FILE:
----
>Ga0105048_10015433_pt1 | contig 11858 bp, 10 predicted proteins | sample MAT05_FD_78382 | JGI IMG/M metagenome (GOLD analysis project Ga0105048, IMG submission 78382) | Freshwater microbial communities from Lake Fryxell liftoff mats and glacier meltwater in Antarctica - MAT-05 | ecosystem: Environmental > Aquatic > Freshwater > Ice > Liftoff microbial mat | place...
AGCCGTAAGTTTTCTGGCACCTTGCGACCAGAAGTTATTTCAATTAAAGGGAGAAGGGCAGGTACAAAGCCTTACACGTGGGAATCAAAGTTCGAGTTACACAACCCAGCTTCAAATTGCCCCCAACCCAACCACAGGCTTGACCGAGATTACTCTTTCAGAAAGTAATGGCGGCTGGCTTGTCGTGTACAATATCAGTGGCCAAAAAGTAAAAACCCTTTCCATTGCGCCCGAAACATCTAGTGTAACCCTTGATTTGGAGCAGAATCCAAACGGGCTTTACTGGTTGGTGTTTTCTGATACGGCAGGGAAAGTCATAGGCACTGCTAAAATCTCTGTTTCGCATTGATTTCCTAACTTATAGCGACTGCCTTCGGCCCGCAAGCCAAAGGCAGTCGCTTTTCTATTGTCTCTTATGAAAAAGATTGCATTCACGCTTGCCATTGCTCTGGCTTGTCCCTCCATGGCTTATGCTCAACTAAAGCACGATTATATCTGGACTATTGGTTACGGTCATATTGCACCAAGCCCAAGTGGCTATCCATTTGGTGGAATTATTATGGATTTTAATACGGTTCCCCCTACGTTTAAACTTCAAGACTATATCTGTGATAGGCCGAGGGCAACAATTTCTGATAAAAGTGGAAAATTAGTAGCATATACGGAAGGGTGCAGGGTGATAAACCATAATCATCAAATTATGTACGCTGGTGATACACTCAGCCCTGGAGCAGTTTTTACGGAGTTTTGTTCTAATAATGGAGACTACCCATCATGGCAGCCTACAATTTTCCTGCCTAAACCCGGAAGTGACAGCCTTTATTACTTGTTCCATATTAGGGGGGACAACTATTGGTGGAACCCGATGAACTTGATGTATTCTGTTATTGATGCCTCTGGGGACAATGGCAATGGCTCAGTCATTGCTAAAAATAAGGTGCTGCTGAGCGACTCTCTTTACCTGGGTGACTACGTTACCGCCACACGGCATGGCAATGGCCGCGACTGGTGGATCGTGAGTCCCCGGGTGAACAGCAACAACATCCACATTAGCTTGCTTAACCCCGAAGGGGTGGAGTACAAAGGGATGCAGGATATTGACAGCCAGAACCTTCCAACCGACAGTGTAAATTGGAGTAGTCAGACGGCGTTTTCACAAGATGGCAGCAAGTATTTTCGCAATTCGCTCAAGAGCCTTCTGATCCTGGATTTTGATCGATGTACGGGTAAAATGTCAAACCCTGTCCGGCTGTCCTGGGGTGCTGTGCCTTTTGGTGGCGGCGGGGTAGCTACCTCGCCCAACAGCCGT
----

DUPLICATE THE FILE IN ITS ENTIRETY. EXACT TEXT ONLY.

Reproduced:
>Ga0105048_10015433_pt1 | contig 11858 bp, 10 predicted proteins | sample MAT05_FD_78382 | JGI IMG/M metagenome (GOLD analysis project Ga0105048, IMG submission 78382) | Freshwater microbial communities from Lake Fryxell liftoff mats and glacier meltwater in Antarctica - MAT-05 | ecosystem: Environmental > Aquatic > Freshwater > Ice > Liftoff microbial mat | place...
AGCCGTAAGTTTTCTGGCACCTTGCGACCAGAAGTTATTTCAATTAAAGGGAGAAGGGCAGGTACAAAGCCTTACACGTGGGAATCAAAGTTCGAGTTACACAACCCAGCTTCAAATTGCCCCCAACCCAACCACAGGCTTGACCGAGATTACTCTTTCAGAAAGTAATGGCGGCTGGCTTGTCGTGTACAATATCAGTGGCCAAAAAGTAAAAACCCTTTCCATTGCGCCCGAAACATCTAGTGTAACCCTTGATTTGGAGCAGAATCCAAACGGGCTTTACTGGTTGGTGTTTTCTGATACGGCAGGGAAAGTCATAGGCACTGCTAAAATCTCTGTTTCGCATTGATTTCCTAACTTATAGCGACTGCCTTCGGCCCGCAAGCCAAAGGCAGTCGCTTTTCTATTGTCTCTTATGAAAAAGATTGCATTCACGCTTGCCATTGCTCTGGCTTGTCCCTCCATGGCTTATGCTCAACTAAAGCACGATTATATCTGGACTATTGGTTACGGTCATATTGCACCAAGCCCAAGTGGCTATCCATTTGGTGGAATTATTATGGATTTTAATACGGTTCCCCCTACGTTTAAACTTCAAGACTATATCTGTGATAGGCCGAGGGCAACAATTTCTGATAAAAGTGGAAAATTAGTAGCATATACGGAAGGGTGCAGGGTGATAAACCATAATCATCAAATTATGTACGCTGGTGATACACTCAGCCCTGGAGCAGTTTTTACGGAGTTTTGTTCTAATAATGGAGACTACCCATCATGGCAGCCTACAATTTTCCTGCCTAAACCCGGAAGTGACAGCCTTTATTACTTGTTCCATATTAGGGGGGACAACTATTGGTGGAACCCGATGAACTTGATGTATTCTGTTATTGATGCCTCTGGGGACAATGGCAATGGCTCAGTCATTGCTAAAAATAAGGTGCTGCTGAGCGACTCTCTTTACCTGGGTGACTACGTTACCGCCACACGGCATGGCAATGGCCGCGACTGGTGGATCGTGAGTCCCCGGGTGAACAGCAACAACATCCACATTAGCTTGCTTAACCCCGAAGGGGTGGAGTACAAAGGGATGCAGGATATTGACAGCCAGAACCTTCCAACCGACAGTGTAAATTGGAGTAGTCAGACGGCGTTTTCACAAGATGGCAGCAAGTATTTTCGCAATTCGCTCAAGAGCCTTCTGATCCTGGATTTTGATCGATGTACGGGTAAAATGTCAAACCCTGTCCGGCTGTCCTGGGGTGCTGTGCCTTTTGGTGGCGGCGGGGTAGCTACCTCGCCCAACAGCCGT